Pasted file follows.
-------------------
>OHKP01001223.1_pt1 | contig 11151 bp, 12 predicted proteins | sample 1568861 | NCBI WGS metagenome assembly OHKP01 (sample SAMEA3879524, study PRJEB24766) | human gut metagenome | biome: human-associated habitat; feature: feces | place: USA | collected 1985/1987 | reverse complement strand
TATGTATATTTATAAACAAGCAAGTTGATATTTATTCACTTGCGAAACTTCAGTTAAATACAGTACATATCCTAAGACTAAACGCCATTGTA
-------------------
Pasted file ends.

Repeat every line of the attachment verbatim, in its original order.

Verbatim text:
>OHKP01001223.1_pt1 | contig 11151 bp, 12 predicted proteins | sample 1568861 | NCBI WGS metagenome assembly OHKP01 (sample SAMEA3879524, study PRJEB24766) | human gut metagenome | biome: human-associated habitat; feature: feces | place: USA | collected 1985/1987 | reverse complement strand
TATGTATATTTATAAACAAGCAAGTTGATATTTATTCACTTGCGAAACTTCAGTTAAATACAGTACATATCCTAAGACTAAACGCCATTGTA